It is also rumored that Tara Sue Me has a book deal for her trilogy, the BDSM version of Twilight that was written before 50 Shades was written by EL James.
Gallery and Atria have gone crazy buying self published and fan fiction work. Is this a gamble that will pay off?
Cyndy Aleo, an original critic of the P2P emailed me this:
I still think the ethics are the same. I haven’t changed my mind about my own fanfic, and have no intentions of shopping it. For us old-schoolers, the cardinal rule is “First, make no money.”
That being said, I think it’s pretty apparent that, at least for the Twilight fandom, there won’t be any legal action. Arguing about each successive big-name fic that gets published is like asking someone to shut the barn door after the barn’s been burned down. Fifty Shades of Grey pretty much burned down the barn.
The Twilight fandom was always referred to as a feral fandom — which I know was resented by the community — but its inability to follow fandom conventions has been made obvious here by the number of authors who have made quite a bit of money doing what those of us who came from other fandoms were taught was the ultimate fandom heresy: profiting off the work.
At this point, I think the culture has changed so significantly that fighting is the equivalent of sitting and yelling “Get off my lawn.” It’s happening. It will continue to happen unless the books stop selling. It’s easier for publishers to take a chance on authors who have an established fan base, like we are seeing with successful self-published novels. I think any new fandoms that sprout up will probably see the same thing happen; I mean we have already seen an RPF sell in the One Direction fandom, and that’s something based on real people. It’s not going to stop because hardliners disagree.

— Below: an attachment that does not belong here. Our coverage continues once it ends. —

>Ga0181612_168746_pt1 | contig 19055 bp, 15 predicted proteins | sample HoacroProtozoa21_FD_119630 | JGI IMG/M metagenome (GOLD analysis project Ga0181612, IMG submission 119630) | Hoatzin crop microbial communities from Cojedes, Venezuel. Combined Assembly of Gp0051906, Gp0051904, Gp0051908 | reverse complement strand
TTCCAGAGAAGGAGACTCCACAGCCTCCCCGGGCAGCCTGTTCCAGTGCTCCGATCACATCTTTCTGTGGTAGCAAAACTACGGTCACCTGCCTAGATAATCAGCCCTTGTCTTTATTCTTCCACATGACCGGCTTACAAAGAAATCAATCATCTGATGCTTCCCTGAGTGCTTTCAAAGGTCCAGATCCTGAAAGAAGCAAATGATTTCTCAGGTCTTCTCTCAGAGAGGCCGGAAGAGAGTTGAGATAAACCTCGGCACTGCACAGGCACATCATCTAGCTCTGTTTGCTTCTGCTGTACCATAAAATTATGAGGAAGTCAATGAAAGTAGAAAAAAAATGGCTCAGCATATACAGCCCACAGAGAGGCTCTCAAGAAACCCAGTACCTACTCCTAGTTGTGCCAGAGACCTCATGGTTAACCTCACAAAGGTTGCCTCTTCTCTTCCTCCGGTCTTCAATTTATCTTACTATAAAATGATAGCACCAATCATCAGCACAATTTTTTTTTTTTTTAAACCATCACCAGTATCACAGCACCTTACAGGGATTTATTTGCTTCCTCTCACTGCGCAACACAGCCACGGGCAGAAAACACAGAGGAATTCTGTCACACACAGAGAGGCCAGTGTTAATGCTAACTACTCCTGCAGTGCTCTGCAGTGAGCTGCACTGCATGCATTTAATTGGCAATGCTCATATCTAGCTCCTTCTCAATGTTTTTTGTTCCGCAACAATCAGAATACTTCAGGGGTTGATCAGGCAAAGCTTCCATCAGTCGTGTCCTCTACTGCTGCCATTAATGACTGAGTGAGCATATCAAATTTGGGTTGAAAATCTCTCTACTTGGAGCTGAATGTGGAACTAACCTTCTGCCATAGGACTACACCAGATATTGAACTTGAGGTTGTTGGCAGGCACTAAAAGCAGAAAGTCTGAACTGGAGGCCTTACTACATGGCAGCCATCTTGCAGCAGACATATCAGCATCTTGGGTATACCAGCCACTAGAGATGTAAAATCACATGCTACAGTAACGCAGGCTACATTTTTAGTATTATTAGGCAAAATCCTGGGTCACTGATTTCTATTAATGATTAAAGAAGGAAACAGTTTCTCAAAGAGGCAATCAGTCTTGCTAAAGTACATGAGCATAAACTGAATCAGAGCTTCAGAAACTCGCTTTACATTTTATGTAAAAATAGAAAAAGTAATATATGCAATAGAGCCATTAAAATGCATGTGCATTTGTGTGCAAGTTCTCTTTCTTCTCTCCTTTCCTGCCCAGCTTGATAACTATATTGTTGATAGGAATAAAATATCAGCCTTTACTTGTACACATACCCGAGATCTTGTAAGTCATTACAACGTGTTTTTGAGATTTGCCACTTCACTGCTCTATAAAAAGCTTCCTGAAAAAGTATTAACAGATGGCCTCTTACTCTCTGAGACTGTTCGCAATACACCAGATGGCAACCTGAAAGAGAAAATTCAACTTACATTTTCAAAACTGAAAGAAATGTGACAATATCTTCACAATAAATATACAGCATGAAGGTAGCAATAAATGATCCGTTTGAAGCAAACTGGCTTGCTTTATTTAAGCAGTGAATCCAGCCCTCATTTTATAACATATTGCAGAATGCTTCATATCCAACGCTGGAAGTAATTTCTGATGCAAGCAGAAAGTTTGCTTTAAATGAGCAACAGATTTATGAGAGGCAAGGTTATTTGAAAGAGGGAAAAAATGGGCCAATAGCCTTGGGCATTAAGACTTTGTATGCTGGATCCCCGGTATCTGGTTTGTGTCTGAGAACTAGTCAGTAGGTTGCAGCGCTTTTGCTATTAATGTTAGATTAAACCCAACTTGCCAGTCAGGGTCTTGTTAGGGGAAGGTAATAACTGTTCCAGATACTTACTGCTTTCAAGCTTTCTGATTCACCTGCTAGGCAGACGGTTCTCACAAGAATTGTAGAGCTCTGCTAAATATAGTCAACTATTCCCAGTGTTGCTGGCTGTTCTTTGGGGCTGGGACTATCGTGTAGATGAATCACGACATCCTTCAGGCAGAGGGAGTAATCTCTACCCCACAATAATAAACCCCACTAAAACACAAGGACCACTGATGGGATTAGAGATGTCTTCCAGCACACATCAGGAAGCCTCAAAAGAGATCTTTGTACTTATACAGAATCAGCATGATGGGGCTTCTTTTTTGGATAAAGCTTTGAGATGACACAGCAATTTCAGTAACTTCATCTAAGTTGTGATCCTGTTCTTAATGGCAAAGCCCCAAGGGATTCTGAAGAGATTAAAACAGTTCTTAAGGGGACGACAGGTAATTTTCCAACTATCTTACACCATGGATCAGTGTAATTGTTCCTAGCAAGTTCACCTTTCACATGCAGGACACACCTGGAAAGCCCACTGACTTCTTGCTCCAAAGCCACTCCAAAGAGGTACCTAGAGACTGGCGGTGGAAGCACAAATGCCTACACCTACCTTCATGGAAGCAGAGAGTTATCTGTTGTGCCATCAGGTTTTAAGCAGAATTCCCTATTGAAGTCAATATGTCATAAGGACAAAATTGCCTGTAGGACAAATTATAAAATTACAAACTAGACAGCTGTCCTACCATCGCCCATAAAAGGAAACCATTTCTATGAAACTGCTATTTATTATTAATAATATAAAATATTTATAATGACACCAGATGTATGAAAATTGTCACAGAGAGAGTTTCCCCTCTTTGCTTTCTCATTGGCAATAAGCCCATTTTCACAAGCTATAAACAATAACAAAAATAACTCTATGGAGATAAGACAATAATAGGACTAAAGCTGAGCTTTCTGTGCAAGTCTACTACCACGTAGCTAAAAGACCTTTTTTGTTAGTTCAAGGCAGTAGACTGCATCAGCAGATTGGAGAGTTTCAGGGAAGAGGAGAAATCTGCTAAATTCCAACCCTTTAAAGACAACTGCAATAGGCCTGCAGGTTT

What I really think would be interesting to see at this point would be for a fic to sell from a fandom that’s been suppressed by the canon author — say, J.R. Ward or Diana Gabaldon. Stephenie Meyer was a fanfic author herself and was very supportive of her fandom. If a fic sold out of an unsupported fandom, would we see the legal issues finally brought to the table?
Publishing reported quarterly segment operating income of $57 million, a $53 million decrease compared to the $110 million reported in the same period a year ago, due to lower advertising revenues across all divisions, led by declines at the Australian and U.S. publishing businesses. The declines were partially offset by increased contributions at the U.K. newspapers, which benefitted from the launch of the Sunday edition of The Sun in February 2012, and at HarperCollins, which benefitted from the acquisition of Thomas Nelson, Inc., a Christian book publisher.